Wednesday, June 3, 2009

Lake Stewardship

Elitism. That word has gotten tossed around recently following the Lake Minnetonka Association’s recommendation that inspection fees be charged to help pay for inspections and other aquatic invasive species programs. I have offered our rationale and justification for this recommendation as well as described a comprehensive protection plan in previous columns.

Unfortunately, an accusation of elitism is usually meant to stop dialog and is seldom constructive. Lake Minnetonka has its share of wealth among its lakeshore residents, but probably not more than many other Minnesota lakes. As well, there is a very large portion of middle-income residents on the lake.

Lakeshore owners on Lake Minnetonka – individually and collectively - are good stewards of the lake and are motivated buy a sincere desire to protect this beautiful lake.

Lakeshore owners and members of the Lake Minnetonka Association care about Lake Minnetonka. I have worked with hundreds of lake associations in Minnesota and other states and my experience is this trait – a high level of stewardship and affinity for the lakes people live on – is common to all lakeshore owners.

Lakeshore owners’ investment in their lakeshore properties is much more than financial. Their investment is emotional, environmental and spiritual. That is why they want to take care of their lake and they expect visitors and public agencies to share in that stewardship responsibility.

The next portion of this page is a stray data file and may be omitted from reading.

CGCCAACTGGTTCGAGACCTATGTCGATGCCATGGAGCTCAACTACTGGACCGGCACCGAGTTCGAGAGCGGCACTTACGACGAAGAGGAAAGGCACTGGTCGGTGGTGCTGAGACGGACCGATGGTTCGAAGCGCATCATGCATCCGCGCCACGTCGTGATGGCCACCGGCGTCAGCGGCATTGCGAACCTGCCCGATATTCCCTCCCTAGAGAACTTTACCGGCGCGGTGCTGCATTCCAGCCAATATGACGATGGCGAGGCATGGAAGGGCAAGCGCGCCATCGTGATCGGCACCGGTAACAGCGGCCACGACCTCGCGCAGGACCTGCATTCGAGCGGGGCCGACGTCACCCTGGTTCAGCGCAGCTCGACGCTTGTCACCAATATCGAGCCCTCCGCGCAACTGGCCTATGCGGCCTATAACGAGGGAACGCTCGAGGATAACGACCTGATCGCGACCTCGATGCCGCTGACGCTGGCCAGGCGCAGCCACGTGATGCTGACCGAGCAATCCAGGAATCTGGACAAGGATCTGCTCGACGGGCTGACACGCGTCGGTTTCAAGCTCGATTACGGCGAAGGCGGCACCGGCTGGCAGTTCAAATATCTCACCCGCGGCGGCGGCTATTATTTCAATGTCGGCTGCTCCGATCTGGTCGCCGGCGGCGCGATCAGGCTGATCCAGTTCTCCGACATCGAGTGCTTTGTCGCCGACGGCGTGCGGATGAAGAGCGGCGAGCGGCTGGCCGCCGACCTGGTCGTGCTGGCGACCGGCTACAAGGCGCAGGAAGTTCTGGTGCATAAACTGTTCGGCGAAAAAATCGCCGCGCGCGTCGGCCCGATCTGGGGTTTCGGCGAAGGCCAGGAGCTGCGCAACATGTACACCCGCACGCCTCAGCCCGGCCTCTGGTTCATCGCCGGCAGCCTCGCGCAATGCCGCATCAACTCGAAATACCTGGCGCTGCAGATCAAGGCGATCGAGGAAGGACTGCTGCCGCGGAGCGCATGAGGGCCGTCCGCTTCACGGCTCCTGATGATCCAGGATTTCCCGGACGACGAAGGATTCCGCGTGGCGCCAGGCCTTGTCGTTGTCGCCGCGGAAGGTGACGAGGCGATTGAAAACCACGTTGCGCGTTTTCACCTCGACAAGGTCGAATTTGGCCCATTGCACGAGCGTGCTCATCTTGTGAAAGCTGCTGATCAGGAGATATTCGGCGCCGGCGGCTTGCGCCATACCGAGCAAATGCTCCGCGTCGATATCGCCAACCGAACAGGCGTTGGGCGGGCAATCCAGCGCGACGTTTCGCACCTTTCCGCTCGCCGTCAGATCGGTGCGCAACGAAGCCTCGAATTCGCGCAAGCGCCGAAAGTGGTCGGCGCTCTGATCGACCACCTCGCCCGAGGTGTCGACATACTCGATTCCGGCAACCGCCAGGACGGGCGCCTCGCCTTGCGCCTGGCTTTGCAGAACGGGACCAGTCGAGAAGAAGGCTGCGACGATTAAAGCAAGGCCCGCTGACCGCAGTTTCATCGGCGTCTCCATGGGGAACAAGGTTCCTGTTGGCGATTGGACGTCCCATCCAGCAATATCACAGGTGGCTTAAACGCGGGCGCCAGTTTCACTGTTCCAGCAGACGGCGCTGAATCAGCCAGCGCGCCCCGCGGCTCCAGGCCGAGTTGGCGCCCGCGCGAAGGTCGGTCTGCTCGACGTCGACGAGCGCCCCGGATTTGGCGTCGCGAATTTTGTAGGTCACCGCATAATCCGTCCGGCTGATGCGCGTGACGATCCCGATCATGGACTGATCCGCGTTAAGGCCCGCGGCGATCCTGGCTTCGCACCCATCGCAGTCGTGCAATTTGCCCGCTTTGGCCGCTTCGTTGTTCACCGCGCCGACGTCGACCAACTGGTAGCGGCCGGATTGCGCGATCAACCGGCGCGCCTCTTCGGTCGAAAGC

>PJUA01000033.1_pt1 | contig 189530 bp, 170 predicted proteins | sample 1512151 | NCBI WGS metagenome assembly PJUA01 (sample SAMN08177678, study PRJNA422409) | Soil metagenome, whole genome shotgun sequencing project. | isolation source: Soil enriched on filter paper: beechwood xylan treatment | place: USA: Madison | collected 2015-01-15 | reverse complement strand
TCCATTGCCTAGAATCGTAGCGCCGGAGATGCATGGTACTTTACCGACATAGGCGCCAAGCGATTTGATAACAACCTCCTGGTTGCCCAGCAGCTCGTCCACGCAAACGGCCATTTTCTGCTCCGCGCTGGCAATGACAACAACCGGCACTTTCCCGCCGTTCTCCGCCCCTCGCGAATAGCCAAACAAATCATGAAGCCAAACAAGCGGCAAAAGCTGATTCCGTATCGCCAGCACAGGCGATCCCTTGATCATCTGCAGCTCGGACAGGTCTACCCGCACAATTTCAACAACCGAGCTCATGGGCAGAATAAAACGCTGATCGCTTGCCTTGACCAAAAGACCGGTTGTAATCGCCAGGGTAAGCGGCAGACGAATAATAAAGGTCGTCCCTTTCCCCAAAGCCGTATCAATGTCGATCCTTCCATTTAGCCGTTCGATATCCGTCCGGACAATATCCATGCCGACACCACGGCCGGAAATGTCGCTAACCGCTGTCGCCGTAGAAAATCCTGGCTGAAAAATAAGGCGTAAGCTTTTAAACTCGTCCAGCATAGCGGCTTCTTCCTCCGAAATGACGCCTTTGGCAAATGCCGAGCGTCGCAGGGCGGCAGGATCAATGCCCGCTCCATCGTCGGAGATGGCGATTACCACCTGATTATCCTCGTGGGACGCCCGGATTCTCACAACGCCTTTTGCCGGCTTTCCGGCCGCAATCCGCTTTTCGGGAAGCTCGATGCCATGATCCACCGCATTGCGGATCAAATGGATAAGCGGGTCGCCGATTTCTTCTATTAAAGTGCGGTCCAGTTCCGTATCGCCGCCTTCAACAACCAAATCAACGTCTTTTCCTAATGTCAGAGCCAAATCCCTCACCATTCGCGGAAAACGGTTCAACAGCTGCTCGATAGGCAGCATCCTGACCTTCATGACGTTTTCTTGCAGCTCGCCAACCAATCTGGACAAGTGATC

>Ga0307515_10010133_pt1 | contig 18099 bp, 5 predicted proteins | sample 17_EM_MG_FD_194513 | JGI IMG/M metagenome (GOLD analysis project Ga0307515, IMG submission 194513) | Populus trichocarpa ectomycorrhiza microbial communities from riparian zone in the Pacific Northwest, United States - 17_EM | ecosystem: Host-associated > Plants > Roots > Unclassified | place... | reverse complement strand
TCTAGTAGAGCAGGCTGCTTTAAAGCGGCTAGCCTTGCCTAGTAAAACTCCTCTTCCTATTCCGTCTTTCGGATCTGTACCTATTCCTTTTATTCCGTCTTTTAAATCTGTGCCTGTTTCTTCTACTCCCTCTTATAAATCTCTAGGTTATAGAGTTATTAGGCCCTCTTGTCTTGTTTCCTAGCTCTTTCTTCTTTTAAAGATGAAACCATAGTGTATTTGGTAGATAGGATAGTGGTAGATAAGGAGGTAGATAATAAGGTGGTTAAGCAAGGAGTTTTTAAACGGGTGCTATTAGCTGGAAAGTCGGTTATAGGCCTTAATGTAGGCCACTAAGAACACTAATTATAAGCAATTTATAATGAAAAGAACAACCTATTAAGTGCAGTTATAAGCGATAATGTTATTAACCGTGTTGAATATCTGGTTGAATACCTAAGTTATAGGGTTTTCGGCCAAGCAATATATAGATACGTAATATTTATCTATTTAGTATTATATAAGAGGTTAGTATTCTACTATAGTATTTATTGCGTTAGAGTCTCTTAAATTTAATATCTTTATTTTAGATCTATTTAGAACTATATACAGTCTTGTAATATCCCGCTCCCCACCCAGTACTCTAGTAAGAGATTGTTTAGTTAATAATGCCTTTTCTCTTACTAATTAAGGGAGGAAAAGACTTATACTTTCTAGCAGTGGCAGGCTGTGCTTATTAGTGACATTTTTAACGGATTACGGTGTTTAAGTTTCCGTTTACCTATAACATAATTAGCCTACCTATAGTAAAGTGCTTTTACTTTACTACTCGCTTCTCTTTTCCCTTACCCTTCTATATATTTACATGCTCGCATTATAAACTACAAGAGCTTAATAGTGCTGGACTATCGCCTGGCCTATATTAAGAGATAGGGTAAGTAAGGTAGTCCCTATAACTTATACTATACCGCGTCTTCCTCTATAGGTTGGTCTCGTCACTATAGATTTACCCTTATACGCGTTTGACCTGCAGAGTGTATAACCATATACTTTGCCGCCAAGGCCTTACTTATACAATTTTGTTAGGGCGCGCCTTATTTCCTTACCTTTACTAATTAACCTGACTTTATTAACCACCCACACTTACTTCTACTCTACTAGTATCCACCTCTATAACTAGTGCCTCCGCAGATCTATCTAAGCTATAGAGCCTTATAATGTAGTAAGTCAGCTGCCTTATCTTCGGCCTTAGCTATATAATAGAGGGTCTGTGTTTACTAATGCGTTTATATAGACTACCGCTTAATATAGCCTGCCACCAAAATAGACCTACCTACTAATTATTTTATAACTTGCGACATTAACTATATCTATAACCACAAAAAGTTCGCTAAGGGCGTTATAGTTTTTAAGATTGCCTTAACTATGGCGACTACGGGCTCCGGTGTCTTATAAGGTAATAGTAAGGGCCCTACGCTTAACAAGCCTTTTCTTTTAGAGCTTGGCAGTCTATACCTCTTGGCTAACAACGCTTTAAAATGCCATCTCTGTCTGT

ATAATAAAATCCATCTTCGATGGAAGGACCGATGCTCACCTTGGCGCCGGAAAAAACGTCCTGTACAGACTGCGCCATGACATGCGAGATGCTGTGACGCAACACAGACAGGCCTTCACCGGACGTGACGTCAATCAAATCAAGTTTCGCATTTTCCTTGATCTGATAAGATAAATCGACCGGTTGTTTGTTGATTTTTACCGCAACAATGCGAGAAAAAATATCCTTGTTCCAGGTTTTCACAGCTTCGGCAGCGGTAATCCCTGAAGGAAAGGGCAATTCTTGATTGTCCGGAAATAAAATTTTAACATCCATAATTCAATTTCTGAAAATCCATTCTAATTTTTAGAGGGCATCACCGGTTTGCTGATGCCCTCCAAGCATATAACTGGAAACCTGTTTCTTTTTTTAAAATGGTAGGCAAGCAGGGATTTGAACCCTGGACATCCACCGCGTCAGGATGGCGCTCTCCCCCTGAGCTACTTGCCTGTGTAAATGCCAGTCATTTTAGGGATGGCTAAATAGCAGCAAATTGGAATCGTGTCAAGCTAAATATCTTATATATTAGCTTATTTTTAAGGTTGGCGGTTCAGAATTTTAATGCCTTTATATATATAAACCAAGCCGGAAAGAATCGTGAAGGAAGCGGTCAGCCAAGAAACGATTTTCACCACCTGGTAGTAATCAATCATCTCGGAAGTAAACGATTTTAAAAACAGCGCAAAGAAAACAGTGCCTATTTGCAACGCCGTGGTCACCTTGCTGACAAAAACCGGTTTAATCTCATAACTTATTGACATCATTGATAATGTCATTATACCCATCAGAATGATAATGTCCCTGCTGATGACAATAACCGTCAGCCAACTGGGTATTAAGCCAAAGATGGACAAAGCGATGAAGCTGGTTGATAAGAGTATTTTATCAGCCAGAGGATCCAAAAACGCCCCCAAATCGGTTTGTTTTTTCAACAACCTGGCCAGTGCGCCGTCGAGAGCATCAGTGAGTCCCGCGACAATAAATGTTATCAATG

I sometimes hear criticism that if lakeshore owners on Lake Minnetonka really cared, they would not have rip rapped lakeshore, manicured turf lawns or weed removal in their beaches. We need to consider these charges in the context of Lake Minnetonka being a large, popular, urban lake – indeed the most highly used recreational lake in Minnesota.

Nearshore waves cause damage to unprotected lakeshore and some kind of stabilization is needed to protect the shore. Rip rapping and other structural methods are one way to protect the shore and these are permitted by regulatory agencies. The Lake Minnetonka Association encourages the use of lakescaping, a more natural method, but on a voluntary basis and where it is feasible. We see this trend beginning to become more popular.

Similarly, turf lawns are the norm for urban areas. Lakeshore turf areas are no different that residential lawns away from the lake - both drain to the lake. Also, Minnesota has restricted the use of phosphorus in lawn fertilizers, so the concern with phosphorus in runoff from fertilized lawns is greatly reduced.

Weed control in areas adjacent to lakeshore properties is a common practice – as in hundreds of other Minnesota lakes. This activity, again permitted by regulatory agencies, represents a small overall impact, especially compared to the impact of the milfoil infestation. The Lake Minnetonka Association supports moving to a new model where invasive plants are controlled and native plants are protected. This is the approach being used in the Three Bay milfoil control project and one we hope will be adopted lake-wide.

We should also highlight the fact that lakeshore owners have made personal investments of time and money in these stewardship activities:

- they clean up after ice fishing season
- they clean up after the harvesters go through
- they clean up boat launches
- they protect their shoreline due to intense boating activity
- they make substantial contributions to the Three Bay milfoil project

Lake Minnetonka lakeshore owners do all of this because they love and care about the lake. It is frustrating and disheartening when they do not see the same level of care, commitment or investment from lake visitors and public agencies.

We all have a responsibility to be good stewards of Lake Minnetonka. Lakeshore owners as well as visitors and public agencies can all certainly make improvements in our stewardship of the lake. So, in a sense, Lake Minnetonka lakeshore owners are elitists - elite stewards of the lake.

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